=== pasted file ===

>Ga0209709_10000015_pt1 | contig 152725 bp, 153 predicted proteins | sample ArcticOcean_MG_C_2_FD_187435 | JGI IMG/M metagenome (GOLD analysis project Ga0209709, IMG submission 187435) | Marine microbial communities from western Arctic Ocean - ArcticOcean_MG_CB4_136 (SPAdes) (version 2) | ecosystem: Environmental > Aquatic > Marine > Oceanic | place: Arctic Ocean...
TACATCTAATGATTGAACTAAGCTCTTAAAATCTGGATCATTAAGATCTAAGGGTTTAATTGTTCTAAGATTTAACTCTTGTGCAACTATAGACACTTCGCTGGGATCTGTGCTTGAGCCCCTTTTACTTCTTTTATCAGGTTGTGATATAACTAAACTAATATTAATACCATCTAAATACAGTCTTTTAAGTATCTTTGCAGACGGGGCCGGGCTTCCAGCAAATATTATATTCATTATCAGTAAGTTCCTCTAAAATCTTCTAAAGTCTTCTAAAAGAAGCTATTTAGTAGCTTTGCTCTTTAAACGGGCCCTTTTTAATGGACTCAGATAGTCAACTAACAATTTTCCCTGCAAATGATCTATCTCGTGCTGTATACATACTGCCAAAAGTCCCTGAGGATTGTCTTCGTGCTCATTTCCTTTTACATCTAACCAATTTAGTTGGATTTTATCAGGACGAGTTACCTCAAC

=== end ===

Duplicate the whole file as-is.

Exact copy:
>Ga0209709_10000015_pt1 | contig 152725 bp, 153 predicted proteins | sample ArcticOcean_MG_C_2_FD_187435 | JGI IMG/M metagenome (GOLD analysis project Ga0209709, IMG submission 187435) | Marine microbial communities from western Arctic Ocean - ArcticOcean_MG_CB4_136 (SPAdes) (version 2) | ecosystem: Environmental > Aquatic > Marine > Oceanic | place: Arctic Ocean...
TACATCTAATGATTGAACTAAGCTCTTAAAATCTGGATCATTAAGATCTAAGGGTTTAATTGTTCTAAGATTTAACTCTTGTGCAACTATAGACACTTCGCTGGGATCTGTGCTTGAGCCCCTTTTACTTCTTTTATCAGGTTGTGATATAACTAAACTAATATTAATACCATCTAAATACAGTCTTTTAAGTATCTTTGCAGACGGGGCCGGGCTTCCAGCAAATATTATATTCATTATCAGTAAGTTCCTCTAAAATCTTCTAAAGTCTTCTAAAAGAAGCTATTTAGTAGCTTTGCTCTTTAAACGGGCCCTTTTTAATGGACTCAGATAGTCAACTAACAATTTTCCCTGCAAATGATCTATCTCGTGCTGTATACATACTGCCAAAAGTCCCTGAGGATTGTCTTCGTGCTCATTTCCTTTTACATCTAACCAATTTAGTTGGATTTTATCAGGACGAGTTACCTCAAC